Grandparents a saving grace

Articles
October 04, 2011

Grandparents a saving grace

How much tougher would it be for young families to make it through the recession and beyond, if not for the support of grandparents.

Food retailers should pay attention to grandparents – because they're anything but disconnected to their children and grandchildren.  The Lempert Report has written about the resources grandparents can spend, the food legacies they can bring to families, and the greater number of U.S. households that include three generations.

Grandparents are living longer, they're more active, and their food-involvement has them influencing purchases and eating habits beyond their own. "A majority of grandparents today are working age Baby Boomers between 45 and 64 years old. Three-quarters of the people in that age range are in the workforce and most of them work full-time," says The MetLife Report on American Grandparents, issued by The MetLife Mature Market Institute with Peter Francese, a demographic trends expert.

The report sheds new light on the growing silver generation and their economic ties to up-and-coming families dealt a blow by the recession and its aftermath.

Households in the 45-to-64 age range command 46% of total U.S. household income – and these monies will be needed to help "young adult children and grandchildren find their way and prosper in the new global economy….Today's parents face the daunting prospect of having diminishing resources to pay for vastly more expensive education," says Francese. Grandparents of all ages numbered 65 million in 2010 and are projected to reach 80 million by 2020, according to the report, which also noted:

  • Households age 55 or older spent $7.6 billion in 2009 on such child-specific items as infant food, equipment and clothing, toys, games and tricycles, up 71% over the 1999 level. They also spent $2.43 billion on primary and secondary school tuition and supplies, triple the level of ten years earlier.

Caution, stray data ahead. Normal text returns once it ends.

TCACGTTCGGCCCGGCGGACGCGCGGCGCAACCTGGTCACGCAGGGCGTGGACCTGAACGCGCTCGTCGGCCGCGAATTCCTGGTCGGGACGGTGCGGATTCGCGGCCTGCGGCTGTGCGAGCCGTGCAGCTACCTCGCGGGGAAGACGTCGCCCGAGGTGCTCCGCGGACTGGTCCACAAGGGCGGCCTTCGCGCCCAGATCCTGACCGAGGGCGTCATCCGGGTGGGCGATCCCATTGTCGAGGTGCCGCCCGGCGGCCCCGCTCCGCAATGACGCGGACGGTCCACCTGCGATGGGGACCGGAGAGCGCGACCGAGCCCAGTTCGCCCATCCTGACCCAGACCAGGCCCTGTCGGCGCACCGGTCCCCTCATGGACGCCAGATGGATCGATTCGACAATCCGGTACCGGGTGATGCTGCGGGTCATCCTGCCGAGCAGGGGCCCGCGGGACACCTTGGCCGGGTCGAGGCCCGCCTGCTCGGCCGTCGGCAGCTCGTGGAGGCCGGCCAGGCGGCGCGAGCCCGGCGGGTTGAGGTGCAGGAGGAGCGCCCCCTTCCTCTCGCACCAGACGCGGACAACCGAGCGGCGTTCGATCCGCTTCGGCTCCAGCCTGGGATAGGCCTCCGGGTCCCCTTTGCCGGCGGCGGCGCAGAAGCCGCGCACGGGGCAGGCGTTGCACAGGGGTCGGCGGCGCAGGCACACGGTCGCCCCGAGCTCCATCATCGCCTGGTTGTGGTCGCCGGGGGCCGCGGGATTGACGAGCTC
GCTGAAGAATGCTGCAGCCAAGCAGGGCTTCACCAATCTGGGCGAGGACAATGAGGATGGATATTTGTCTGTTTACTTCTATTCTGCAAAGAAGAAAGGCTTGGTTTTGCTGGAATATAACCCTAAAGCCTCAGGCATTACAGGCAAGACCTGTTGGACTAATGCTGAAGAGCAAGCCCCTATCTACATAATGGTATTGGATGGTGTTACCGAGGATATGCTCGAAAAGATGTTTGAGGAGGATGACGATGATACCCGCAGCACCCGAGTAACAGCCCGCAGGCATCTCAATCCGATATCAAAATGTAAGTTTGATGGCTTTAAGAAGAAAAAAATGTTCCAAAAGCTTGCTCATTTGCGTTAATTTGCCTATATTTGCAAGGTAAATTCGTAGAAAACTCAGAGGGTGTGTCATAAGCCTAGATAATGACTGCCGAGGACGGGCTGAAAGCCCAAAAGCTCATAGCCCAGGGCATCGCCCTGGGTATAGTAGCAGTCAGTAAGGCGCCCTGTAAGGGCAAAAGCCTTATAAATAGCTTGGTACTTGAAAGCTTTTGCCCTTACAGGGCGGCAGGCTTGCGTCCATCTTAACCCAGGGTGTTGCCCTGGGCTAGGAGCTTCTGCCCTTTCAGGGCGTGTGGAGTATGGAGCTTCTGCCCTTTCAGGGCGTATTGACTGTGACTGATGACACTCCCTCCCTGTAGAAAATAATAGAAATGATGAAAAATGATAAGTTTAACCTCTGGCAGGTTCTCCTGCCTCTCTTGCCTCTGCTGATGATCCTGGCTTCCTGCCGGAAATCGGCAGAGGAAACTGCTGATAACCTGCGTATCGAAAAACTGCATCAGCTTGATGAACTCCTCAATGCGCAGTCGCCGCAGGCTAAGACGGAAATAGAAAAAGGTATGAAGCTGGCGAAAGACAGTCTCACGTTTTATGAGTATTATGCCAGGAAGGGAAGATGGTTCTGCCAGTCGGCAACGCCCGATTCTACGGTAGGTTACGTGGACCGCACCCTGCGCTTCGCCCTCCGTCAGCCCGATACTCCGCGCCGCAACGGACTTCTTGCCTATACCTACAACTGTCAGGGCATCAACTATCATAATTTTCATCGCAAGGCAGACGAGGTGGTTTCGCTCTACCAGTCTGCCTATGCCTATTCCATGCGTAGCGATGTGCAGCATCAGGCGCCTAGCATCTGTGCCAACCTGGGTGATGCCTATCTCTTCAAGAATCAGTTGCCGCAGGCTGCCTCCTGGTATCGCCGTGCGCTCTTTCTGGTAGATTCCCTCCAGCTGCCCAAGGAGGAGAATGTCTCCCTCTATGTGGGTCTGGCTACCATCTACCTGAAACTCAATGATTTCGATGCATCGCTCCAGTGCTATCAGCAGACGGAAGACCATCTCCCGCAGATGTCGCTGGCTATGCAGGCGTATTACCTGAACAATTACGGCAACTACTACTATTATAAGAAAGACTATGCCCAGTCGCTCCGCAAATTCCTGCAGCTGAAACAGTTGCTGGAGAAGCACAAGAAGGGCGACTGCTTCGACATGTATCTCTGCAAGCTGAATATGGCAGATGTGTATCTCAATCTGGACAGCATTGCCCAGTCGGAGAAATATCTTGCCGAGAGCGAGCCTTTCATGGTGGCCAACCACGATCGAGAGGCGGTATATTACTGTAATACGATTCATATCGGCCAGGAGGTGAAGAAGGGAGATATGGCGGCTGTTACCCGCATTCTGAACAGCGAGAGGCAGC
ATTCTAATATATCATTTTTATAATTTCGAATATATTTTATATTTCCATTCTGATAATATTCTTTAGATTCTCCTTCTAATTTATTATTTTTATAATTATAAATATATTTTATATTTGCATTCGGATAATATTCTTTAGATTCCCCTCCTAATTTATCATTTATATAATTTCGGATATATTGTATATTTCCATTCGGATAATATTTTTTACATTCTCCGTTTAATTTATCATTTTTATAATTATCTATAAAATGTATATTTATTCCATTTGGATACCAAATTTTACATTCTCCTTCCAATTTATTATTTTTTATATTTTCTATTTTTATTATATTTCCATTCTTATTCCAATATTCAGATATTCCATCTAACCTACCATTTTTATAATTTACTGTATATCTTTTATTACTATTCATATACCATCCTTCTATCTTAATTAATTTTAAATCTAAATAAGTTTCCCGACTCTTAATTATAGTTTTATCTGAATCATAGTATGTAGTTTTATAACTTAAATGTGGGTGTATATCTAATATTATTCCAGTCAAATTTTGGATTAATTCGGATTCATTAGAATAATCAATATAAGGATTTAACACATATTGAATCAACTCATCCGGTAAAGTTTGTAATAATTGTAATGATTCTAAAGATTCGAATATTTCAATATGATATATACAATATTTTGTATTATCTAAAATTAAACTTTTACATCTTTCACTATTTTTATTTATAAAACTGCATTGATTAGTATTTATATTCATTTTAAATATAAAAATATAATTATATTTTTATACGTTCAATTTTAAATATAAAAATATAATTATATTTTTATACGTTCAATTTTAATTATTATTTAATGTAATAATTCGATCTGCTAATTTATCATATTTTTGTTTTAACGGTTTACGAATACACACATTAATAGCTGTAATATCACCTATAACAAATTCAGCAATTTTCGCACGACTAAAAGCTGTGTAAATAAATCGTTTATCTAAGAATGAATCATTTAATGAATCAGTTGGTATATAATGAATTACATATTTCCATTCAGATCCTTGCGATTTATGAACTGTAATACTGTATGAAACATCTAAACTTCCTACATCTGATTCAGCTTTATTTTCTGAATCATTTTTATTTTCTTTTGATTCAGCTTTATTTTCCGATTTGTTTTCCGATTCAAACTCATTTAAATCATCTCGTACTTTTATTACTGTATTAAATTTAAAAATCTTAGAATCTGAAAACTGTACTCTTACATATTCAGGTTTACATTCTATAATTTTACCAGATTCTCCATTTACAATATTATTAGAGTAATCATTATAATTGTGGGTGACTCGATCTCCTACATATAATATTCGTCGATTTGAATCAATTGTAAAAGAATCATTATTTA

• Just one in five grandparents lives alone, but that rises to as high as 38% in the 75+ age range.
  • About 4.5 million grandparent-headed households include one or more of their grandchildren, according to 2010 U.S. Census Bureau data. This means 11% of grandparent-headed households have at least one grandchild and 60% have two or more. Of these grandparent/grandchild households, 17% include both of the grandchild's parents, 49% one of the grandchild's parents, and 34% neither parent.
  • In addition, there are 2.7 million three-generation households in the U.S. The grandchild's parents head about two-thirds of these households. One famous example is the Obama family in the White House.

The report cites "societal and workforce dislocations" and thankfully, the "presence and deep involvement of an extraordinarily large number of savvy American grandparents" to help offset the impact. This, the report suggests, could help younger families make it through a prolonged period where future wage growth is in question.  

The sooner supermarkets dig into these emotional and economic connections between multiple generations of families, the quicker they'll be seen as authentic solutions providers, we feel at The Lempert Report.